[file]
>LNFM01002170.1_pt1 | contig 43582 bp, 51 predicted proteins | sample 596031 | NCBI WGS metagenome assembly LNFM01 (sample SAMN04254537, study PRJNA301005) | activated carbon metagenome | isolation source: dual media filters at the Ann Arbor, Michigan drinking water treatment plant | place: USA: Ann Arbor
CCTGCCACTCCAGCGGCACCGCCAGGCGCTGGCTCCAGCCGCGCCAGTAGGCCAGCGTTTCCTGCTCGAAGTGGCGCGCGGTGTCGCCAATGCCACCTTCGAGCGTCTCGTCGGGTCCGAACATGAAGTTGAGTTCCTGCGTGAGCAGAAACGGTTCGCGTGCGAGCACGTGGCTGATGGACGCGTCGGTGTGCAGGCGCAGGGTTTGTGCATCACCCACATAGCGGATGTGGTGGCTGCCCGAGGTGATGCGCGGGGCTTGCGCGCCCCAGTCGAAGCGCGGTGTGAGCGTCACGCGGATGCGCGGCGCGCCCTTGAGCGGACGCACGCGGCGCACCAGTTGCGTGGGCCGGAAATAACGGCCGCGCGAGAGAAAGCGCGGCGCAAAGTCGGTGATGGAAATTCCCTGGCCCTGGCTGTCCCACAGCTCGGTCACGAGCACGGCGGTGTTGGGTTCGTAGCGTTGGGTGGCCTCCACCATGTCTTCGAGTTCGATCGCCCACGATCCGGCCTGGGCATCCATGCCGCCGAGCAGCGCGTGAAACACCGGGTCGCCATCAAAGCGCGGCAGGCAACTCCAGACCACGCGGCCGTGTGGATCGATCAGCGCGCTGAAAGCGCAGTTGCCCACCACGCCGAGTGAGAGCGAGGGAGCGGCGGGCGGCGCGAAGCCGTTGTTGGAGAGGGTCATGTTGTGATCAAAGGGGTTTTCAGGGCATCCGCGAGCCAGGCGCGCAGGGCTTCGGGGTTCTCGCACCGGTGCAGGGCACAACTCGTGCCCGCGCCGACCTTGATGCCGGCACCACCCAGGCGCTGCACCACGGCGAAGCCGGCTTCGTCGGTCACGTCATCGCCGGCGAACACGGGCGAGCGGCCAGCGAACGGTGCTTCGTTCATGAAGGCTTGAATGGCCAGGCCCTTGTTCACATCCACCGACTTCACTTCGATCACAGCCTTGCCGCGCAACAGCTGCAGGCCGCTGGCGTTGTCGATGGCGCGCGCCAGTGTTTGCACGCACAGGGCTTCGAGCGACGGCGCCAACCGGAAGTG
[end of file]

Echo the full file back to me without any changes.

>LNFM01002170.1_pt1 | contig 43582 bp, 51 predicted proteins | sample 596031 | NCBI WGS metagenome assembly LNFM01 (sample SAMN04254537, study PRJNA301005) | activated carbon metagenome | isolation source: dual media filters at the Ann Arbor, Michigan drinking water treatment plant | place: USA: Ann Arbor
CCTGCCACTCCAGCGGCACCGCCAGGCGCTGGCTCCAGCCGCGCCAGTAGGCCAGCGTTTCCTGCTCGAAGTGGCGCGCGGTGTCGCCAATGCCACCTTCGAGCGTCTCGTCGGGTCCGAACATGAAGTTGAGTTCCTGCGTGAGCAGAAACGGTTCGCGTGCGAGCACGTGGCTGATGGACGCGTCGGTGTGCAGGCGCAGGGTTTGTGCATCACCCACATAGCGGATGTGGTGGCTGCCCGAGGTGATGCGCGGGGCTTGCGCGCCCCAGTCGAAGCGCGGTGTGAGCGTCACGCGGATGCGCGGCGCGCCCTTGAGCGGACGCACGCGGCGCACCAGTTGCGTGGGCCGGAAATAACGGCCGCGCGAGAGAAAGCGCGGCGCAAAGTCGGTGATGGAAATTCCCTGGCCCTGGCTGTCCCACAGCTCGGTCACGAGCACGGCGGTGTTGGGTTCGTAGCGTTGGGTGGCCTCCACCATGTCTTCGAGTTCGATCGCCCACGATCCGGCCTGGGCATCCATGCCGCCGAGCAGCGCGTGAAACACCGGGTCGCCATCAAAGCGCGGCAGGCAACTCCAGACCACGCGGCCGTGTGGATCGATCAGCGCGCTGAAAGCGCAGTTGCCCACCACGCCGAGTGAGAGCGAGGGAGCGGCGGGCGGCGCGAAGCCGTTGTTGGAGAGGGTCATGTTGTGATCAAAGGGGTTTTCAGGGCATCCGCGAGCCAGGCGCGCAGGGCTTCGGGGTTCTCGCACCGGTGCAGGGCACAACTCGTGCCCGCGCCGACCTTGATGCCGGCACCACCCAGGCGCTGCACCACGGCGAAGCCGGCTTCGTCGGTCACGTCATCGCCGGCGAACACGGGCGAGCGGCCAGCGAACGGTGCTTCGTTCATGAAGGCTTGAATGGCCAGGCCCTTGTTCACATCCACCGACTTCACTTCGATCACAGCCTTGCCGCGCAACAGCTGCAGGCCGCTGGCGTTGTCGATGGCGCGCGCCAGTGTTTGCACGCACAGGGCTTCGAGCGACGGCGCCAACCGGAAGTG